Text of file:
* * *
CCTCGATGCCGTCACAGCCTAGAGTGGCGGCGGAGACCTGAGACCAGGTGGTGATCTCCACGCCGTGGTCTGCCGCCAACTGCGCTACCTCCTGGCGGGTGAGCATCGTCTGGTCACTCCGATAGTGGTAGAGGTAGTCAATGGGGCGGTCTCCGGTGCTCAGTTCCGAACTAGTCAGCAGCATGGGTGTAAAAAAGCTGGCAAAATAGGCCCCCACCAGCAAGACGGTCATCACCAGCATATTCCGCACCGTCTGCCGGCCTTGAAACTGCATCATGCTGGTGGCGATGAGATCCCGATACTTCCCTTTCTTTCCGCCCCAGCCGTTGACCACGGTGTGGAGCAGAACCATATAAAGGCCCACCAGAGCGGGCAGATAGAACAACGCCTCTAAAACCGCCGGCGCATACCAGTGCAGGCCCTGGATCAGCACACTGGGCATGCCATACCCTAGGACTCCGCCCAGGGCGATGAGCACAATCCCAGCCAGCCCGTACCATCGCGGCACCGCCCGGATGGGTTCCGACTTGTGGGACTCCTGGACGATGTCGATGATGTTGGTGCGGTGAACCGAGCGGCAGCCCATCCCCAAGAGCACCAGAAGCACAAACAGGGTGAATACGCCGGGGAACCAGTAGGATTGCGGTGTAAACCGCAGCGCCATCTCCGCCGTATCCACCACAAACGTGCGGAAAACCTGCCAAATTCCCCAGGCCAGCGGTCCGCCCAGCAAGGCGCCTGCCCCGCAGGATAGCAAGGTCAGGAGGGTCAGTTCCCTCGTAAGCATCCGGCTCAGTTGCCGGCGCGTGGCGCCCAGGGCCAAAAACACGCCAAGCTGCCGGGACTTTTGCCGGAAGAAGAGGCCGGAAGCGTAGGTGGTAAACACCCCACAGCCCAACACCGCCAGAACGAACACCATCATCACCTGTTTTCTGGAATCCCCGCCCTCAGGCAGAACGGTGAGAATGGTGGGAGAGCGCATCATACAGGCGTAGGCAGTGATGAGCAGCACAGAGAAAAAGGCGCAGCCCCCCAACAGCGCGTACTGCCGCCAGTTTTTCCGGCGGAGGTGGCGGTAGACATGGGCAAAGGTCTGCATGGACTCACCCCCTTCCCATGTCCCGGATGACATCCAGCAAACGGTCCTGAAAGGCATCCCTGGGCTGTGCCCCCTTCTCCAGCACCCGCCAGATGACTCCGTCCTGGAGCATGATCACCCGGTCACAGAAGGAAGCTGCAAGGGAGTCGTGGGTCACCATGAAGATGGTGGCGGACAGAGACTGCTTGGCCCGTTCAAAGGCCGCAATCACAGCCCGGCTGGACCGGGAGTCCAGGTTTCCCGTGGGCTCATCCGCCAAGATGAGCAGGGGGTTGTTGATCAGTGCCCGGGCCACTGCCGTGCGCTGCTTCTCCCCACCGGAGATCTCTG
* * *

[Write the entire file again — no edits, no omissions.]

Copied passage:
CCTCGATGCCGTCACAGCCTAGAGTGGCGGCGGAGACCTGAGACCAGGTGGTGATCTCCACGCCGTGGTCTGCCGCCAACTGCGCTACCTCCTGGCGGGTGAGCATCGTCTGGTCACTCCGATAGTGGTAGAGGTAGTCAATGGGGCGGTCTCCGGTGCTCAGTTCCGAACTAGTCAGCAGCATGGGTGTAAAAAAGCTGGCAAAATAGGCCCCCACCAGCAAGACGGTCATCACCAGCATATTCCGCACCGTCTGCCGGCCTTGAAACTGCATCATGCTGGTGGCGATGAGATCCCGATACTTCCCTTTCTTTCCGCCCCAGCCGTTGACCACGGTGTGGAGCAGAACCATATAAAGGCCCACCAGAGCGGGCAGATAGAACAACGCCTCTAAAACCGCCGGCGCATACCAGTGCAGGCCCTGGATCAGCACACTGGGCATGCCATACCCTAGGACTCCGCCCAGGGCGATGAGCACAATCCCAGCCAGCCCGTACCATCGCGGCACCGCCCGGATGGGTTCCGACTTGTGGGACTCCTGGACGATGTCGATGATGTTGGTGCGGTGAACCGAGCGGCAGCCCATCCCCAAGAGCACCAGAAGCACAAACAGGGTGAATACGCCGGGGAACCAGTAGGATTGCGGTGTAAACCGCAGCGCCATCTCCGCCGTATCCACCACAAACGTGCGGAAAACCTGCCAAATTCCCCAGGCCAGCGGTCCGCCCAGCAAGGCGCCTGCCCCGCAGGATAGCAAGGTCAGGAGGGTCAGTTCCCTCGTAAGCATCCGGCTCAGTTGCCGGCGCGTGGCGCCCAGGGCCAAAAACACGCCAAGCTGCCGGGACTTTTGCCGGAAGAAGAGGCCGGAAGCGTAGGTGGTAAACACCCCACAGCCCAACACCGCCAGAACGAACACCATCATCACCTGTTTTCTGGAATCCCCGCCCTCAGGCAGAACGGTGAGAATGGTGGGAGAGCGCATCATACAGGCGTAGGCAGTGATGAGCAGCACAGAGAAAAAGGCGCAGCCCCCCAACAGCGCGTACTGCCGCCAGTTTTTCCGGCGGAGGTGGCGGTAGACATGGGCAAAGGTCTGCATGGACTCACCCCCTTCCCATGTCCCGGATGACATCCAGCAAACGGTCCTGAAAGGCATCCCTGGGCTGTGCCCCCTTCTCCAGCACCCGCCAGATGACTCCGTCCTGGAGCATGATCACCCGGTCACAGAAGGAAGCTGCAAGGGAGTCGTGGGTCACCATGAAGATGGTGGCGGACAGAGACTGCTTGGCCCGTTCAAAGGCCGCAATCACAGCCCGGCTGGACCGGGAGTCCAGGTTTCCCGTGGGCTCATCCGCCAAGATGAGCAGGGGGTTGTTGATCAGTGCCCGGGCCACTGCCGTGCGCTGCTTCTCCCCACCGGAGATCTCTG